Prompt: a character or characters who made a place more interesting.
Leonard McCarthy had been a cop in Fort Dodge for 15 years. He was in the middle of raising a family and had come to Wisconsin to earn a bachelor’s degree in law enforcement.
“My lieutenant is sitting on top of my promotion,” he explained. “He won’t move anyone out of uniform who hasn’t a degree in law enforcement.”
He drove to campus Sunday nights and returned to Fort Dodge Friday afternoons. In between he was the most interesting person I knew, not because he told cop stories though he would mention things if you asked, but because he had a style about whatever he did; even mundane things like drinking coffee and smoking cigarettes seemed to be more cool when he did them–he drank coffee all day though it was so thin that it looked like tea, and he never stubbed out his cigarettes; instead, he set them on their plastic filter ends and let them burn out so that our apartment had spread across most of its counters during the day little cigarette towers.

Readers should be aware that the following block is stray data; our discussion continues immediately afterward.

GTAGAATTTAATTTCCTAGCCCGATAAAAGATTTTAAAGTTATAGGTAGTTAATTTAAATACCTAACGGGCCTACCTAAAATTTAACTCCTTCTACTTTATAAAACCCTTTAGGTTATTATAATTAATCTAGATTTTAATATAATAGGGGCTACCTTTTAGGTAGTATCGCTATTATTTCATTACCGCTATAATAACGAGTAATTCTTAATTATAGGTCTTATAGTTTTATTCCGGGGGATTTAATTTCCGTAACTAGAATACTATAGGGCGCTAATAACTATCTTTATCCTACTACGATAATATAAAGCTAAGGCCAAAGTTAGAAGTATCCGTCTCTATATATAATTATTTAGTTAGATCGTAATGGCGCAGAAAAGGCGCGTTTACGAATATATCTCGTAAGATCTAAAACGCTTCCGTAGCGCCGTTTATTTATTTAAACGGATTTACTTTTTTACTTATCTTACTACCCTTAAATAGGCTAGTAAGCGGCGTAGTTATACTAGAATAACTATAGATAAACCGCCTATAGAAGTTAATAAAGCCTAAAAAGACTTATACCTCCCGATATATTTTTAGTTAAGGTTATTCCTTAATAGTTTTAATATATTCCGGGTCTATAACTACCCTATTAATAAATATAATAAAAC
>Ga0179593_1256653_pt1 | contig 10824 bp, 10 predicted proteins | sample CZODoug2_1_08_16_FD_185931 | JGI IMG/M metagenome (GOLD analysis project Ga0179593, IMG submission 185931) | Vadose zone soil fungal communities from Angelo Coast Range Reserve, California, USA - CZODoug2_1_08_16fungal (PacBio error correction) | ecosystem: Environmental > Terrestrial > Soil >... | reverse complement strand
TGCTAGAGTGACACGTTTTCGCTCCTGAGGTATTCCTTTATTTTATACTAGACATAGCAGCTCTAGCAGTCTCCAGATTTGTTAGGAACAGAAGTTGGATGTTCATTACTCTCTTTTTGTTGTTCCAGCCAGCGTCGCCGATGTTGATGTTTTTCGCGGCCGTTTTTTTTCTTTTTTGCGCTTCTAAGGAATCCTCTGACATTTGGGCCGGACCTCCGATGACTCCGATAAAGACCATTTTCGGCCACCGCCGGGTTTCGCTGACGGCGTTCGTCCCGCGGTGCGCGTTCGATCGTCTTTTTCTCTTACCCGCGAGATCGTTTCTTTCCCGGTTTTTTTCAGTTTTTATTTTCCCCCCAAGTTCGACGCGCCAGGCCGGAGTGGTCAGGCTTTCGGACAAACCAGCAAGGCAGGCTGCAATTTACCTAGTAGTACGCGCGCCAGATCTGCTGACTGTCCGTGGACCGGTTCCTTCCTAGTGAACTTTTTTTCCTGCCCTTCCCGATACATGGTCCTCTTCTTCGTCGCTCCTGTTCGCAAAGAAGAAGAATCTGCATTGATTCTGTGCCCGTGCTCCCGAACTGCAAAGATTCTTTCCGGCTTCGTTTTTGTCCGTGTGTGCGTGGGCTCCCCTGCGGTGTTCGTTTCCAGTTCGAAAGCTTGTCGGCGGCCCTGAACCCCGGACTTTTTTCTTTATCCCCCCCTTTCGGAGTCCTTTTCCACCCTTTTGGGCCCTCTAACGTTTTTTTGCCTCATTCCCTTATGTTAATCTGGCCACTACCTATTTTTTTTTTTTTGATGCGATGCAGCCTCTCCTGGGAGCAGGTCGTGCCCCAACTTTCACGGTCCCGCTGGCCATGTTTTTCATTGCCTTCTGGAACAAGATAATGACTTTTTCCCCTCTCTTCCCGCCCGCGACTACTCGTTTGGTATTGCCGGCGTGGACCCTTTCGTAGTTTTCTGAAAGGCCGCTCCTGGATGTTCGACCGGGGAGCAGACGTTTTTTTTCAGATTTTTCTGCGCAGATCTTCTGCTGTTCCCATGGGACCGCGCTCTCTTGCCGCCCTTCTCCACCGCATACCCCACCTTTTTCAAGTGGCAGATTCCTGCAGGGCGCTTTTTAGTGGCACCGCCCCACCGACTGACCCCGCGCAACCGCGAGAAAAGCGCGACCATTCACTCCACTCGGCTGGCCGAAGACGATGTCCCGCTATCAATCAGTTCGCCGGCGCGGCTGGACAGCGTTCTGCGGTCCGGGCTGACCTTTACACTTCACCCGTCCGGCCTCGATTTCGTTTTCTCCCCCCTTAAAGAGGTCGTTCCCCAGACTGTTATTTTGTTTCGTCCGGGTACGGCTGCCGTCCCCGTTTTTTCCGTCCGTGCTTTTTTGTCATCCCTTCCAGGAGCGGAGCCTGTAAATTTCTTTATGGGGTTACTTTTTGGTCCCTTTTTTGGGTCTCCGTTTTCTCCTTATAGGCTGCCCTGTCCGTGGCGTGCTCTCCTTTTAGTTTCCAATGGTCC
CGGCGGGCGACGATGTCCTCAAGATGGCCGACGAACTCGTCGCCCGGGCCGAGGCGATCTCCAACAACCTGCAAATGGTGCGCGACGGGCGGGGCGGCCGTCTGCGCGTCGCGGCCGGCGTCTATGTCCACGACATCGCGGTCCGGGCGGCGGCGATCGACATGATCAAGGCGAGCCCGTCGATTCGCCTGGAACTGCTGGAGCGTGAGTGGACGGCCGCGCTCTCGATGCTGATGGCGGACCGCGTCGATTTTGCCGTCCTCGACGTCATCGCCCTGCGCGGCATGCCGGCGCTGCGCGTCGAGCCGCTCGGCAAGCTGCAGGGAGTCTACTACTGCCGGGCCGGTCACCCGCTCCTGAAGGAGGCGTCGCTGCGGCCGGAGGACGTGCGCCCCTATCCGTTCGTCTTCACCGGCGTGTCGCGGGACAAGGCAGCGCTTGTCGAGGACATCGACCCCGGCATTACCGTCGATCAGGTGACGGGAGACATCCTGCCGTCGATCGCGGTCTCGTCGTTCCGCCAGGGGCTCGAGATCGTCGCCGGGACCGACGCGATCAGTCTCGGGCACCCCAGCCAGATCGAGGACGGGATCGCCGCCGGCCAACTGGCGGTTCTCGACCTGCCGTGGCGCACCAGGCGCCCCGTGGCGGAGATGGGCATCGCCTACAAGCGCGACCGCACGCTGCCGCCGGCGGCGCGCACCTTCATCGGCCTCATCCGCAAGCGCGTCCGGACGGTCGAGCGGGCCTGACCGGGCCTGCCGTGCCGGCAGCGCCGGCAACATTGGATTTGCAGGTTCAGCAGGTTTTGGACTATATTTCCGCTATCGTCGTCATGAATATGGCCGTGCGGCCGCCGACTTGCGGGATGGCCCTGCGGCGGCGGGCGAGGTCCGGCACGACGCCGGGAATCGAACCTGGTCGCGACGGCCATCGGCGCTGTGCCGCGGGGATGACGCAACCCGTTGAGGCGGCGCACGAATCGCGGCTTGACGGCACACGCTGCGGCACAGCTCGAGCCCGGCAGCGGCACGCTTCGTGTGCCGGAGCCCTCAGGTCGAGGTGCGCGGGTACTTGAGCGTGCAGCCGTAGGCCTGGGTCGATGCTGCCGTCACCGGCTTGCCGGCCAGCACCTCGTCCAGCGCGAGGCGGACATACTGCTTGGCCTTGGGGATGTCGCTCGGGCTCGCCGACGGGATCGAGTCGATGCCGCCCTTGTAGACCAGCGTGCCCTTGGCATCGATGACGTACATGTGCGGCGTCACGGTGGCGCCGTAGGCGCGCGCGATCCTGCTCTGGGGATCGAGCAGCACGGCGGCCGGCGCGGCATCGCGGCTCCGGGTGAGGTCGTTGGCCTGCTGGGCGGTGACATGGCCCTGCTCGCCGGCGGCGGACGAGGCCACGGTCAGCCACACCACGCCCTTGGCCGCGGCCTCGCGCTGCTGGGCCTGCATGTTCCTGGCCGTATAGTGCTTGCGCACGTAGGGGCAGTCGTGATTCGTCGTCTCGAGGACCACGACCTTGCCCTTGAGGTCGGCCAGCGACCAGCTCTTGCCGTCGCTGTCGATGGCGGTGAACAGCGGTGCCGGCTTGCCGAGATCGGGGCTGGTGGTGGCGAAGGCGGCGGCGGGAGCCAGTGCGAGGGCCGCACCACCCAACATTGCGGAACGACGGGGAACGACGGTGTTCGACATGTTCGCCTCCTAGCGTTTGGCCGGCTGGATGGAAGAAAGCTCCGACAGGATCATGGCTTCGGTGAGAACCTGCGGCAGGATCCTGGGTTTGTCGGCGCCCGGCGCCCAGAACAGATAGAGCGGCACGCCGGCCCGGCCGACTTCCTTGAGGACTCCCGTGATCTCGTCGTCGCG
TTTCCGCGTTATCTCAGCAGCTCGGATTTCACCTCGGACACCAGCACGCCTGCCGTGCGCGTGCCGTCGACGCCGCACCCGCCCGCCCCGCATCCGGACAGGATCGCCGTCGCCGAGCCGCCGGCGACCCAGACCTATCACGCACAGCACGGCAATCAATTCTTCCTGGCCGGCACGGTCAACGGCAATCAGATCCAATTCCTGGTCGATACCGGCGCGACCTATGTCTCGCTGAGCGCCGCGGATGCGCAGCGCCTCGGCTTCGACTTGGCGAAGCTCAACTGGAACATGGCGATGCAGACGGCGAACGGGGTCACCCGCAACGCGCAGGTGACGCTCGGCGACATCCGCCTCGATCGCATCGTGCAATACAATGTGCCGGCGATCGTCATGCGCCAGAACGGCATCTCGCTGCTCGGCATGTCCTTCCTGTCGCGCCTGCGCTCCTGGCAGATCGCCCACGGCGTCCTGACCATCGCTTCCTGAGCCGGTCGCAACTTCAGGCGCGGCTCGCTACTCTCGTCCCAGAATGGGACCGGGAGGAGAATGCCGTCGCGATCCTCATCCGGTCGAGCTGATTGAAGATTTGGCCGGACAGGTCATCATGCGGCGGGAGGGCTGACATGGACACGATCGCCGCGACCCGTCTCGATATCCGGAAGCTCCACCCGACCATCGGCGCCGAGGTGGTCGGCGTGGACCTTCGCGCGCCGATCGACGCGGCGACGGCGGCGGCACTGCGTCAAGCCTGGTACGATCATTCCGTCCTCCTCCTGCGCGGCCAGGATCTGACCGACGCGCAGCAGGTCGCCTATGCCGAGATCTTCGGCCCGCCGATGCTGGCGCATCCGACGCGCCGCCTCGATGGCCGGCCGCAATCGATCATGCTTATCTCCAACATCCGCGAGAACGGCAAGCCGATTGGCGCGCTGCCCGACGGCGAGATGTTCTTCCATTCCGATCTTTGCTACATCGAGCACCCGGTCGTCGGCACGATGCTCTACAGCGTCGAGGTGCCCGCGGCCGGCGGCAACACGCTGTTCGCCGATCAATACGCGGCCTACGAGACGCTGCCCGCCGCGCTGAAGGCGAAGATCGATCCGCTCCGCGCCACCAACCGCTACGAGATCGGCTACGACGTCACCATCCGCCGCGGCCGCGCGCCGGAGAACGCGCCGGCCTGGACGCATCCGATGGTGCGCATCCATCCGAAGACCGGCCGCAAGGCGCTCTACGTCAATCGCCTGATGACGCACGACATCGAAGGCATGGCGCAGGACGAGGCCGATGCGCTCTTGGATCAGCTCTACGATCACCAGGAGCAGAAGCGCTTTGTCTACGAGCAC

Leonard knew what you were thinking before you thought it, and he knew what you wanted before you asked though when you did ask he responded in ways you didn’t expect. Once, I went looking for one of our other roommates in the downtown bars and came across Leonard first. He was at the bar with friends in an overcrowded bar so loud from the house band that conversation was half lip-reading, but when I asked Leonard if he’d seen Rodney, he stood up on a bar stool and shouted, “QUIET!” The bar of 200 hundred college students, and the band, went tomb silent: “Rodney,” Leonard said, in a more or less normal voice, “are you here?’ When no one responsd, Leonard got down off the stool, looked at me, and said, “Rodney’s not here.” The next moment the room re-exploded into deafening noise.
That was Leonard McCarthy.